Both players have a low floor noise and excellent detail retrieval, one of the strongest points of the AK DAPs. On top of that they have excellent layering and the amount of air in the presentation is just right to make it a very precise sounding player. At the same time they are not forgiving, if you load them up with crappy sounding MP3 files you will hear exactly that. That also means that when you put MQS or DSD files on them, you will hear all the lovely details that got lost before.
Nathan is always talking about the too high headphone output noise when compared to the DX90 but I can’t really say that has been that clear to me. The DX90 should arrive next week, maybe then it will be more obvious. Or not.
Sound stage and balance are extremely good and can easily compete with one of the better full sized desktop setups (just don’t forget the limitations depending on the headphone used, see below).
So what is the difference between both players then? Well like I said in the beginning the differences are minimal. The AK240 sounds a bit more refined and has that extra bit of sound stage and micro detail, especially when listening to DSD files (where the AK120II converts to PCM). It seems to deliver the sound in an easier, more flowing and relaxed way. The AK120II is a bit less refined and smooth in that aspect, it sounds like it wants to get the job done a bit faster. Describing it as “more cold” however would be wrong, it does not sound cold, it is just a bit less smooth and flowing.
Sound from both players is really good, these players truly deliver a quality high-end sound and I doubt anyone would dislike the way they reproduce music. A job well done. No that’s being too modest, they deserve better: it is a great achievement by Astell&Kern.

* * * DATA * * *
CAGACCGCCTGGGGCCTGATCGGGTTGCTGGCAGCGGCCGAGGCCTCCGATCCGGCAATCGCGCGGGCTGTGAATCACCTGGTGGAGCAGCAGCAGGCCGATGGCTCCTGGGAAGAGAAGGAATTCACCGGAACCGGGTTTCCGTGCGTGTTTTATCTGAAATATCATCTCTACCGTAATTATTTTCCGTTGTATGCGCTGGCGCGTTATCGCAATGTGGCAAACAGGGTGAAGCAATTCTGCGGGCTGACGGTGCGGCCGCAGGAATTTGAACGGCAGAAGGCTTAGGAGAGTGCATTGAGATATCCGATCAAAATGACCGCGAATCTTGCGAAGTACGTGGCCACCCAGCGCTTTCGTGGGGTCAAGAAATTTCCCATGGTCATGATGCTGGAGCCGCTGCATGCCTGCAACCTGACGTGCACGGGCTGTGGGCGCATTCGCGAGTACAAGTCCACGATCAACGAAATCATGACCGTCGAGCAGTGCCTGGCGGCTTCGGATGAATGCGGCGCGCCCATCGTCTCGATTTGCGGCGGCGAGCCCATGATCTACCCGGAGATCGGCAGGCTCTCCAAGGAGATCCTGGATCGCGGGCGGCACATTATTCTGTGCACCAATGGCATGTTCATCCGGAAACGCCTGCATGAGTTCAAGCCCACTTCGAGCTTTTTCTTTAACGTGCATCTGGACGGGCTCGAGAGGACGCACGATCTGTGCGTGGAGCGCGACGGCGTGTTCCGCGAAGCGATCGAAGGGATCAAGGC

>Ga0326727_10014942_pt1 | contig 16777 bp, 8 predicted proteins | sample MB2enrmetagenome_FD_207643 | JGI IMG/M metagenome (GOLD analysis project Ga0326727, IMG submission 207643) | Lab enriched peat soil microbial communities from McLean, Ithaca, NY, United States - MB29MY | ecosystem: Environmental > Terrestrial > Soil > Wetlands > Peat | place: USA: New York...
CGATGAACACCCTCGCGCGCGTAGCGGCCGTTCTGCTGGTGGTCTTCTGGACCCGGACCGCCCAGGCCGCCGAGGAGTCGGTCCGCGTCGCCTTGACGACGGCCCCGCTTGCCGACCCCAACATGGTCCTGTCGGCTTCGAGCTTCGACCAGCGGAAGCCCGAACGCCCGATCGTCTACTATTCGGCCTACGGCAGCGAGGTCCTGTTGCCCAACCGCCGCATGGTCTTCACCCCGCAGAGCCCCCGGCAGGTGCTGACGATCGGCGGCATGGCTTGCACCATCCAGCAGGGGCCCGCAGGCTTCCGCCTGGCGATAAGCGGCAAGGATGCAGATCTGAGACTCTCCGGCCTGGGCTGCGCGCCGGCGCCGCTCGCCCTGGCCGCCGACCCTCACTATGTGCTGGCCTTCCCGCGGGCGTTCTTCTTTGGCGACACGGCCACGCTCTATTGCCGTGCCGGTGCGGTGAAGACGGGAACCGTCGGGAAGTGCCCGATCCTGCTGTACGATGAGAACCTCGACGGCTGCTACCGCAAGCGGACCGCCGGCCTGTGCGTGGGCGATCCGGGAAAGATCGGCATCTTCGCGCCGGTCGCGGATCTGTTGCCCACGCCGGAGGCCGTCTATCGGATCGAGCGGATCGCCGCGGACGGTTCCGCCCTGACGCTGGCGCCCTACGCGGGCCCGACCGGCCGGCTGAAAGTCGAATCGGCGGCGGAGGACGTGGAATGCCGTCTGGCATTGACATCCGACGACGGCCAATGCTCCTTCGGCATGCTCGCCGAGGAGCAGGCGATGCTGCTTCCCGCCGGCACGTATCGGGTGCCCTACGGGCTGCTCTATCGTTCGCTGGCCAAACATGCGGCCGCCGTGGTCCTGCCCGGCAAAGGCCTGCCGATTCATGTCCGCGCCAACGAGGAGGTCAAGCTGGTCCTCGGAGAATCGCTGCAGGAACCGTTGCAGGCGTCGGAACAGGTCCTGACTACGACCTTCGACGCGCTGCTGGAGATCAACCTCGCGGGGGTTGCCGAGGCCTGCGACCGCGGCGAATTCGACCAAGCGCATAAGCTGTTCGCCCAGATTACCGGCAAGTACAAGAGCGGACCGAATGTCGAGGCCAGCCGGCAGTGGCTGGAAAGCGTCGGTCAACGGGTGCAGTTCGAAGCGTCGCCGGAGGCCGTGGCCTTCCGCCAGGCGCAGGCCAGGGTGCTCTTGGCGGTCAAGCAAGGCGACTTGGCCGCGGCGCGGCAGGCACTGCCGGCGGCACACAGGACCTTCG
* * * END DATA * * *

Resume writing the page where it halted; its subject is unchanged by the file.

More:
Sound wise, I was just a bit disappointed with one thing: the USB DAC. Like I said I prefer the $350 USD Resonessence Labs Herus with the ESS 9010-2M DAC chip over the double Cirrus Logic CS4398 chips when using them as DAC on my laptop. Of course, in your case, it might be the other way around. Fact is that I absolutely love the AK players total sound, amp section included.
Again, I usually go out with my iPod and Cypherlabs CLAS Solo & Duet or Theorem 720. I could say the advantage of this kind of setup is that you can use a portable amp that does have enough power for the harder to drive headphones and that you can tweek the sound like that, but you could do the same thing with the AKs. Only it would cost you hell of a lot more, and honestly, for the price they are going for, I shouldn’t need to use an external amp. But that’s just my idea. Comparing the AKs sound wise to the Cypher Labs or Centrance setups is something a lot of people are interested in but in my opinion it isn’t all that correct to do: the AKs are DAPs: All In One units. The Hifi-M8 or Theorem always requires an ipod. Both setups have their advantages and their own typical sound. Looking only at the DAC part my preference would go to the Cypherlabs and Centrance because I feel them to have even better detail retrieval. Through the CLAS, I listen for the details in my music, enjoying tightness and speed; through the AK240/120 I listen to the flow of the music. It is lush, smooth and effortless, and detail, while there is in spades, doesn’t jump out to the listener as much. On top of that, when using the CLAS, you can choose your external amp based on its sound signature, plus it will have more power than the AKs. The strong point of the AKs is that you get everything in one (gorgeous looking) unit and the result is a very good sounding DAP. It’s a tough choice to make.
It continues on page 3